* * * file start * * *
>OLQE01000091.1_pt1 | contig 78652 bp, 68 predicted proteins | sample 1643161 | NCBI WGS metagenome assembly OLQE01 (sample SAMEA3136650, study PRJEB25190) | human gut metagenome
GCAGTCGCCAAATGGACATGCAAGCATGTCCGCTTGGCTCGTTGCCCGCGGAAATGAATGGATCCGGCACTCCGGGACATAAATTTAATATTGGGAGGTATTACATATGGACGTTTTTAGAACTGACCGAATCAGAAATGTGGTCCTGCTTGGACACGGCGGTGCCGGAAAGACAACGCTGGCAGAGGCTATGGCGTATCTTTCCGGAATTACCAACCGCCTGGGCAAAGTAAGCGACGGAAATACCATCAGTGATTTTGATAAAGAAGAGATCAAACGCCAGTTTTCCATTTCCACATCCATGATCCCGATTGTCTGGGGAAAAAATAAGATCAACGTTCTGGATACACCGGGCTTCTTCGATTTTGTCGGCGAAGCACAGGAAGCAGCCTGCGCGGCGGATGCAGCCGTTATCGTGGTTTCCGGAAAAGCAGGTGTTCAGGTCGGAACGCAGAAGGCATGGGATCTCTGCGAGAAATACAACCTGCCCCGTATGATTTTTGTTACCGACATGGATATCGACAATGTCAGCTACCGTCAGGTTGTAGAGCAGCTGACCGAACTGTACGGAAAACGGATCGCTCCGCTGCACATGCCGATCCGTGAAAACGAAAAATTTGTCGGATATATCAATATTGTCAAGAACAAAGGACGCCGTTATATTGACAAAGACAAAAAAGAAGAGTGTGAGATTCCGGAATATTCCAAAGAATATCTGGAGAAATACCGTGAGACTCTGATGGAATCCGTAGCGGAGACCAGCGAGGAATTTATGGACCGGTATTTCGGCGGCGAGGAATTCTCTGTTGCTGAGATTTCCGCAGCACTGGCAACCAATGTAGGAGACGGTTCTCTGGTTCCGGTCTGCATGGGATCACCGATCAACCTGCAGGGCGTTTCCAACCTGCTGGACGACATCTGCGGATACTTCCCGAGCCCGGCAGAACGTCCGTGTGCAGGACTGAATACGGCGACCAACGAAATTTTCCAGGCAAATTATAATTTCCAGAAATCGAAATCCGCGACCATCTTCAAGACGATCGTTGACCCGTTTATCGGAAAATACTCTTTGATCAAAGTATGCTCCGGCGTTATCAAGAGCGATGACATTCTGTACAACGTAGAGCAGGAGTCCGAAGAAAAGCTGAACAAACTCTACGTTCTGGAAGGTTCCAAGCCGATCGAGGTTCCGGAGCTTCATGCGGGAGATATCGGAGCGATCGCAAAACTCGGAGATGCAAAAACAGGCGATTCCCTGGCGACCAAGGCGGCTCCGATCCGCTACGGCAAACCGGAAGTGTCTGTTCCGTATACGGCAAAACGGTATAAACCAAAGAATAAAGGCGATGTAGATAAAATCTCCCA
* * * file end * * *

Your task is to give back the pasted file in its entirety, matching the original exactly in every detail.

>OLQE01000091.1_pt1 | contig 78652 bp, 68 predicted proteins | sample 1643161 | NCBI WGS metagenome assembly OLQE01 (sample SAMEA3136650, study PRJEB25190) | human gut metagenome
GCAGTCGCCAAATGGACATGCAAGCATGTCCGCTTGGCTCGTTGCCCGCGGAAATGAATGGATCCGGCACTCCGGGACATAAATTTAATATTGGGAGGTATTACATATGGACGTTTTTAGAACTGACCGAATCAGAAATGTGGTCCTGCTTGGACACGGCGGTGCCGGAAAGACAACGCTGGCAGAGGCTATGGCGTATCTTTCCGGAATTACCAACCGCCTGGGCAAAGTAAGCGACGGAAATACCATCAGTGATTTTGATAAAGAAGAGATCAAACGCCAGTTTTCCATTTCCACATCCATGATCCCGATTGTCTGGGGAAAAAATAAGATCAACGTTCTGGATACACCGGGCTTCTTCGATTTTGTCGGCGAAGCACAGGAAGCAGCCTGCGCGGCGGATGCAGCCGTTATCGTGGTTTCCGGAAAAGCAGGTGTTCAGGTCGGAACGCAGAAGGCATGGGATCTCTGCGAGAAATACAACCTGCCCCGTATGATTTTTGTTACCGACATGGATATCGACAATGTCAGCTACCGTCAGGTTGTAGAGCAGCTGACCGAACTGTACGGAAAACGGATCGCTCCGCTGCACATGCCGATCCGTGAAAACGAAAAATTTGTCGGATATATCAATATTGTCAAGAACAAAGGACGCCGTTATATTGACAAAGACAAAAAAGAAGAGTGTGAGATTCCGGAATATTCCAAAGAATATCTGGAGAAATACCGTGAGACTCTGATGGAATCCGTAGCGGAGACCAGCGAGGAATTTATGGACCGGTATTTCGGCGGCGAGGAATTCTCTGTTGCTGAGATTTCCGCAGCACTGGCAACCAATGTAGGAGACGGTTCTCTGGTTCCGGTCTGCATGGGATCACCGATCAACCTGCAGGGCGTTTCCAACCTGCTGGACGACATCTGCGGATACTTCCCGAGCCCGGCAGAACGTCCGTGTGCAGGACTGAATACGGCGACCAACGAAATTTTCCAGGCAAATTATAATTTCCAGAAATCGAAATCCGCGACCATCTTCAAGACGATCGTTGACCCGTTTATCGGAAAATACTCTTTGATCAAAGTATGCTCCGGCGTTATCAAGAGCGATGACATTCTGTACAACGTAGAGCAGGAGTCCGAAGAAAAGCTGAACAAACTCTACGTTCTGGAAGGTTCCAAGCCGATCGAGGTTCCGGAGCTTCATGCGGGAGATATCGGAGCGATCGCAAAACTCGGAGATGCAAAAACAGGCGATTCCCTGGCGACCAAGGCGGCTCCGATCCGCTACGGCAAACCGGAAGTGTCTGTTCCGTATACGGCAAAACGGTATAAACCAAAGAATAAAGGCGATGTAGATAAAATCTCCCA